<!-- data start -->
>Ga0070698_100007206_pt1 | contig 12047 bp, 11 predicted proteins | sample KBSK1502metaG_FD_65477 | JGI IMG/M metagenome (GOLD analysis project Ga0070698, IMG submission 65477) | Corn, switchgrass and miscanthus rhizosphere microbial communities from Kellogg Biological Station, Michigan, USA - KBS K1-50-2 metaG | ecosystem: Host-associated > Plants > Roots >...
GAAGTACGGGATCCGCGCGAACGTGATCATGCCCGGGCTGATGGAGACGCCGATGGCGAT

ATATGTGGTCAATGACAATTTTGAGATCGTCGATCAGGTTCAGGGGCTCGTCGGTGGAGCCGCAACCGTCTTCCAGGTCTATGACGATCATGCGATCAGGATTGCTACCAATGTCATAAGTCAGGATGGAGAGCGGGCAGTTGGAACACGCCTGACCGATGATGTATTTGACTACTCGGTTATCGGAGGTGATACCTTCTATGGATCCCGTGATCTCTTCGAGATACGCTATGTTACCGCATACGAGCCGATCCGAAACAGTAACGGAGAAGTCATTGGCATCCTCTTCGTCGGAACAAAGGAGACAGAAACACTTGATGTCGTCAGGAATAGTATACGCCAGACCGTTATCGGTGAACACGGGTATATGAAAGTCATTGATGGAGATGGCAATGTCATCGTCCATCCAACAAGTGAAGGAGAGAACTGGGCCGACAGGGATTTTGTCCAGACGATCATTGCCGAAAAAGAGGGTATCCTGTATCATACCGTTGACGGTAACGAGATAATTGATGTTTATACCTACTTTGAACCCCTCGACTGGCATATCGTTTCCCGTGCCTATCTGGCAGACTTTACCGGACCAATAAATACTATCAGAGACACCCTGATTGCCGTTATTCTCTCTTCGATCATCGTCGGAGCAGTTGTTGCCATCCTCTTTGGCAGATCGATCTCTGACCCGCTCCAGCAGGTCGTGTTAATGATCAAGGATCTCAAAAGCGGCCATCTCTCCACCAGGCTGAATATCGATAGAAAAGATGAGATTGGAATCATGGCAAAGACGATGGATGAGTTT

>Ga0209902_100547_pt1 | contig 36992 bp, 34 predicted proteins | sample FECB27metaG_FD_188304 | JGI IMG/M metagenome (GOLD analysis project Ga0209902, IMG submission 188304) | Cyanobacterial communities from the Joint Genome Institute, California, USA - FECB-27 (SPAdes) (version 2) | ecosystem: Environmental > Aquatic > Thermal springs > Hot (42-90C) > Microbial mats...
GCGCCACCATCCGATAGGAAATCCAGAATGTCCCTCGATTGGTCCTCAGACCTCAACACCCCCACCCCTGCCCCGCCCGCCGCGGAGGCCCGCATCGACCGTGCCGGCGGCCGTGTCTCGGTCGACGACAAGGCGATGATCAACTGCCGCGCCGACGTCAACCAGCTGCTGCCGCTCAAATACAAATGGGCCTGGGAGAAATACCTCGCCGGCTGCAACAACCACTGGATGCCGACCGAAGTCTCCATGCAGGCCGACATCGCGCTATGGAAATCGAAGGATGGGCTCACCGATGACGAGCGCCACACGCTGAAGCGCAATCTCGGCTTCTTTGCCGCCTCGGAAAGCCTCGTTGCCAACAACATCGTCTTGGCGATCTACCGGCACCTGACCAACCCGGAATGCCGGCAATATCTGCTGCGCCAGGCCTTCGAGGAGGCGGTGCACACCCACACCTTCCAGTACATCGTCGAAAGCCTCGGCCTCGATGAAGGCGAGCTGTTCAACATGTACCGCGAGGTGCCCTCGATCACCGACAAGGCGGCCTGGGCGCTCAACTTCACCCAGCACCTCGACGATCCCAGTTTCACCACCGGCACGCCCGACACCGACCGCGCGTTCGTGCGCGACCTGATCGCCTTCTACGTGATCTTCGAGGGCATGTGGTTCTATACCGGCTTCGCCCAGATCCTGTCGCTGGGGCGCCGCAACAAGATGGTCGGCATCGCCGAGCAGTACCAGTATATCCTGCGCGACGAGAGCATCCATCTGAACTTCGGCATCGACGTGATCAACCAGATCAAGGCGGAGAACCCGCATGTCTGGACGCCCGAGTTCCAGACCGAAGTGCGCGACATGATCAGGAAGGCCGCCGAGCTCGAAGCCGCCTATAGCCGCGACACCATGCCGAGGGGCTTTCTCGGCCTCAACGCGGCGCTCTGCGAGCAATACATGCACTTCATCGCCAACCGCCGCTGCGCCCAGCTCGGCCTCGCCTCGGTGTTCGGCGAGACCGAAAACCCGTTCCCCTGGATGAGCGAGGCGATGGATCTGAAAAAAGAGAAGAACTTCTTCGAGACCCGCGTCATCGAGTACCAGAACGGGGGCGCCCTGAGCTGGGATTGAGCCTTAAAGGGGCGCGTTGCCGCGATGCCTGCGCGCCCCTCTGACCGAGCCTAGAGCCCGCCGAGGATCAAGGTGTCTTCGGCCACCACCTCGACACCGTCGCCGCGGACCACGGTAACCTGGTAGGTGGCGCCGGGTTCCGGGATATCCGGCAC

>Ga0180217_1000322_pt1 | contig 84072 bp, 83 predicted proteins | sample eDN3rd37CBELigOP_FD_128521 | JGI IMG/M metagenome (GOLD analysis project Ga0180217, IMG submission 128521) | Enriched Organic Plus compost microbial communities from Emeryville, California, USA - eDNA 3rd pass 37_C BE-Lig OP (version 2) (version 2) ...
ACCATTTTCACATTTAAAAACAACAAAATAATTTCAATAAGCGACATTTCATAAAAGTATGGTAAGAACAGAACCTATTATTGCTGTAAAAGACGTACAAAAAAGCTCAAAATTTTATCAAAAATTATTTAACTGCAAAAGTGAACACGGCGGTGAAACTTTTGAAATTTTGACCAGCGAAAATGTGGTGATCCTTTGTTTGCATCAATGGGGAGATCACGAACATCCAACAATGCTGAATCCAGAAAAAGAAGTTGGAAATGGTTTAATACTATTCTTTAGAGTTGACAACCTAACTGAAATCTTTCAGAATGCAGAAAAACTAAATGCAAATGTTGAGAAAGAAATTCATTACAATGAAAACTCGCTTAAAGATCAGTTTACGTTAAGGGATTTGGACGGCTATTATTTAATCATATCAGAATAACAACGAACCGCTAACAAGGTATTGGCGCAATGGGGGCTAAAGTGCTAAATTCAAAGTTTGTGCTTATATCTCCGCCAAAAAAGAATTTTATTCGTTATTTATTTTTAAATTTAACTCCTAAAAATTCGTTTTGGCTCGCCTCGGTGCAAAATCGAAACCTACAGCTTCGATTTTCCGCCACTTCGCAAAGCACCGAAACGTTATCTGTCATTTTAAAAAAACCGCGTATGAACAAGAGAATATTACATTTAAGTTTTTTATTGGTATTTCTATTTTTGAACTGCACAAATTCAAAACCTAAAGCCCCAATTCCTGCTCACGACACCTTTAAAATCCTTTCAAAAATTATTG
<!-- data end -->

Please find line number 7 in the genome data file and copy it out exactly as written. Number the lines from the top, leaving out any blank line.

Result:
ACCATTTTCACATTTAAAAACAACAAAATAATTTCAATAAGCGACATTTCATAAAAGTATGGTAAGAACAGAACCTATTATTGCTGTAAAAGACGTACAAAAAAGCTCAAAATTTTATCAAAAATTATTTAACTGCAAAAGTGAACACGGCGGTGAAACTTTTGAAATTTTGACCAGCGAAAATGTGGTGATCCTTTGTTTGCATCAATGGGGAGATCACGAACATCCAACAATGCTGAATCCAGAAAAAGAAGTTGGAAATGGTTTAATACTATTCTTTAGAGTTGACAACCTAACTGAAATCTTTCAGAATGCAGAAAAACTAAATGCAAATGTTGAGAAAGAAATTCATTACAATGAAAACTCGCTTAAAGATCAGTTTACGTTAAGGGATTTGGACGGCTATTATTTAATCATATCAGAATAACAACGAACCGCTAACAAGGTATTGGCGCAATGGGGGCTAAAGTGCTAAATTCAAAGTTTGTGCTTATATCTCCGCCAAAAAAGAATTTTATTCGTTATTTATTTTTAAATTTAACTCCTAAAAATTCGTTTTGGCTCGCCTCGGTGCAAAATCGAAACCTACAGCTTCGATTTTCCGCCACTTCGCAAAGCACCGAAACGTTATCTGTCATTTTAAAAAAACCGCGTATGAACAAGAGAATATTACATTTAAGTTTTTTATTGGTATTTCTATTTTTGAACTGCACAAATTCAAAACCTAAAGCCCCAATTCCTGCTCACGACACCTTTAAAATCCTTTCAAAAATTATTG